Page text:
Whatever the build philosophy, these cars have become the ones to beat in Mexico. Indeed, Hammarlund-built Studebakers have won the Carrera outright four times in the past six years, while also claiming a pair of second-place finishes and one third-place finish.

Raymond Loewy and Robert Bourke would indubitably be proud, if a bit surprised.

Videos

A glimpse of the 2014 Carrera Panamericana:

Trailer for Heslup’s Last Great Road Race:

10 Reader Comments

  • 1
    Greg Olusczak Lakeland, Florida, USA April 5, 2016 at 15:46
    Glad they resurrected this great race. I hope they continue it to infinity! It is good to see the Studebakers, orphaned cars that they are, dominating this race. I have gown to appreciate the 53-55 Studies in the last 2 Decades!
  • 2
    Arthur Lovett Mississippi April 6, 2016 at 21:11
    Excellant
  • 3
    Bob Marcks Scottsdale, AZ April 7, 2016 at 01:26
    I was a Raymond Loewy designer, on the Studebaker account in 1953--55, working for Bob Bourke, a very talented designer. Studebaker did have a rugged V-8 engine option, which set some records of its own later. I owned a '54 Commander V-8 hardtop coupe.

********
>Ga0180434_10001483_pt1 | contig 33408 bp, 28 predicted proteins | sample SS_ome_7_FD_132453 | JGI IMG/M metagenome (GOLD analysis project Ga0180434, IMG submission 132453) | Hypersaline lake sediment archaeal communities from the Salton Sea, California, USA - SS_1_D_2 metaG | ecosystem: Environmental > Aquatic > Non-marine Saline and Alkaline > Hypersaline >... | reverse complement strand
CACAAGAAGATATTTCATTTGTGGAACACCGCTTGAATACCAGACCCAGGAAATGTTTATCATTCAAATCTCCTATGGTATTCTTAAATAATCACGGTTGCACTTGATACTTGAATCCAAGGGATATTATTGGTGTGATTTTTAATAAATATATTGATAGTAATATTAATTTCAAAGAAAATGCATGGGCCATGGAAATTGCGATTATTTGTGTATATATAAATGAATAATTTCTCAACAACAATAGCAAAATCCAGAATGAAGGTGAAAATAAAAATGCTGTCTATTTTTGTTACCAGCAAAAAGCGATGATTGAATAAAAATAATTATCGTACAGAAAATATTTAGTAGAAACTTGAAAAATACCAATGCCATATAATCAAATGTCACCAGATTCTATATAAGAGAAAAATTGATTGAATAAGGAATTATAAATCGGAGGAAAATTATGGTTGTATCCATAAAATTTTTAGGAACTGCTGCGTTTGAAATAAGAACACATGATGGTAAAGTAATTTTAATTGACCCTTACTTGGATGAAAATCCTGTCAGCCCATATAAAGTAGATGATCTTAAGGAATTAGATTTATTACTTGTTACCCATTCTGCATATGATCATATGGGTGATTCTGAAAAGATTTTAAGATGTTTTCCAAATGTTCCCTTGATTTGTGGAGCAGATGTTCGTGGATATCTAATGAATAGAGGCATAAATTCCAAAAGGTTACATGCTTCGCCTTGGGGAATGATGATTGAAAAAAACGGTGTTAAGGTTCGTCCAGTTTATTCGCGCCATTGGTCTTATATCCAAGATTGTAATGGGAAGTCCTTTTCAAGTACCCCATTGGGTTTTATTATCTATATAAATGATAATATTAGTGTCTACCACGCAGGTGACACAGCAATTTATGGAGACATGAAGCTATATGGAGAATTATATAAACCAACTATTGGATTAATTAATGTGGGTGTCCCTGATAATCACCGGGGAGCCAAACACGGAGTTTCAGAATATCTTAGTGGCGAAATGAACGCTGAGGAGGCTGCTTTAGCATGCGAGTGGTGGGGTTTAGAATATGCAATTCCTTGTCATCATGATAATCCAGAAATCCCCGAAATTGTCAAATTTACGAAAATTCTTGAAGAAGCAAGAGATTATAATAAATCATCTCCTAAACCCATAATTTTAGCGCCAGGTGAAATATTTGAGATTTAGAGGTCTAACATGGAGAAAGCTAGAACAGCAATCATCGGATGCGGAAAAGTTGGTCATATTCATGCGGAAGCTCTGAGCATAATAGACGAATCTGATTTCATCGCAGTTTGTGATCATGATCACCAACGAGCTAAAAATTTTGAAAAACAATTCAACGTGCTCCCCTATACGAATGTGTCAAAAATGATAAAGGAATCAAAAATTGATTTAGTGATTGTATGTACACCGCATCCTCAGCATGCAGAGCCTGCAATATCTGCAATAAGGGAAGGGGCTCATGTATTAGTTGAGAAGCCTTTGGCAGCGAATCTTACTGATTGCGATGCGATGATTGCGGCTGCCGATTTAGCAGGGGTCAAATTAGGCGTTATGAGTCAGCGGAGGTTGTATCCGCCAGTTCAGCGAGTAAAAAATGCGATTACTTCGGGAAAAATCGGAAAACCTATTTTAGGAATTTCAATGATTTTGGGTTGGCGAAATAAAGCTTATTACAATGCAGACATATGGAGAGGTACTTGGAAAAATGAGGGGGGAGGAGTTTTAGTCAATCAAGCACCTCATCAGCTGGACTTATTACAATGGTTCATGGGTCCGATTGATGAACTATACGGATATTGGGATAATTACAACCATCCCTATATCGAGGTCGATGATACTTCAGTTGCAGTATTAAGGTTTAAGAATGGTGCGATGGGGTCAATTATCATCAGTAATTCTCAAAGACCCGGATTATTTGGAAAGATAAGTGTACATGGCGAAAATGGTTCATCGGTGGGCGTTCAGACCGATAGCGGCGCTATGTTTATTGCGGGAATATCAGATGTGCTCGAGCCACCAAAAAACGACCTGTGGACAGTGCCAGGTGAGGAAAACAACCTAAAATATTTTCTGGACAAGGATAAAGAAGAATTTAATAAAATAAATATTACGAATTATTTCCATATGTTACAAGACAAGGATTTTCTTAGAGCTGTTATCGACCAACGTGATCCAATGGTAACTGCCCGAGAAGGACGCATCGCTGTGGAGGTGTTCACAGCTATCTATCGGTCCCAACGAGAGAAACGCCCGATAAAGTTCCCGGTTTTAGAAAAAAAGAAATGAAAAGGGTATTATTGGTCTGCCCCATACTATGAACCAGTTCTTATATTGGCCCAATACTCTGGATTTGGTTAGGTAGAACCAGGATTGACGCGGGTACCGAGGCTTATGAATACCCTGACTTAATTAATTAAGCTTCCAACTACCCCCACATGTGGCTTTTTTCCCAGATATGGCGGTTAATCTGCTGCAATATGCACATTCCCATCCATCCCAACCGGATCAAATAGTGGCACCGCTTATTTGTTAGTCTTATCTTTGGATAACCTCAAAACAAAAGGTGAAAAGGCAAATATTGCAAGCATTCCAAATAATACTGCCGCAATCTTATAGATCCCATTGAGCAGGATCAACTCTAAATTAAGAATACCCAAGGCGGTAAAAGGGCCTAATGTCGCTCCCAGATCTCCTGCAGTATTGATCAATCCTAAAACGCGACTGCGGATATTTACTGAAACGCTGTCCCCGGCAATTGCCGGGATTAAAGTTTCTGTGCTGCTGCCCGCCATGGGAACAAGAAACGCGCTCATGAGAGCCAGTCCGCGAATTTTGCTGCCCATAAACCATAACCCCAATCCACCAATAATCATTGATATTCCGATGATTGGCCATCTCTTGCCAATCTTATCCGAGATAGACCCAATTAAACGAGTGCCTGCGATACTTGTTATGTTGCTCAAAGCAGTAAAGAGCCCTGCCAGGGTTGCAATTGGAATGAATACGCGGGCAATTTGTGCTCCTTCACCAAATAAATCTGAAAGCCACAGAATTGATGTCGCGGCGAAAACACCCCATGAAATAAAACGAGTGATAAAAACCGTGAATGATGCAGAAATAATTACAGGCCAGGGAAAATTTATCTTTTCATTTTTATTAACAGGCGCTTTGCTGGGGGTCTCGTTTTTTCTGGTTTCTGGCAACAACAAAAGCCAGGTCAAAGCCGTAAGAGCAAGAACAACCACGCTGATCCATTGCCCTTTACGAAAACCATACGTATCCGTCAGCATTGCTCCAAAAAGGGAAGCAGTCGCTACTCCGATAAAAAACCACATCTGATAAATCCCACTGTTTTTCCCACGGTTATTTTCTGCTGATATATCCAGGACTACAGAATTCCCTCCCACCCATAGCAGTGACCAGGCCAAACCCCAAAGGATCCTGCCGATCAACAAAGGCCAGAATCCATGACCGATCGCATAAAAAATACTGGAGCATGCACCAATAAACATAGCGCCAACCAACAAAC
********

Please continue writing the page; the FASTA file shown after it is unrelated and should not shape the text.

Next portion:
• 4
    Martin Colorado April 7, 2016 at 07:00
    The Studebaker was a completely underrated vehicle. The cars and trucks the company built were forward looking and a number of their ideas are still being incorporated in cars built today. Long live the Studebaker!
  • 5
    Dr. Robert Carley Ontario, Canada April 7, 2016 at 09:17
    My father loved Studebakers. We had a 1949 bullet nose, and a 1954 Loewy. It was, unfortunately, a Champion four door (he had a family), but it still had that Loewy look to it. There was also one back in high school with the Bearcat V8, and what a sound that engine gave. I've often thought of buying one myself.
  • 6
    Frank Fay Augusta Maine April 7, 2016 at 09:47
    Not many USA cars of this vintage had available V8 engines. Most Studebaker fans would be disappointed on learning that the cars were running with Chevy Engines. The Studebaker V8 is a very powerful engine it's own right....just visit the Bonneville Salt Flats and you'll find Loewy Coupes competing there too, some with Studebaker engines.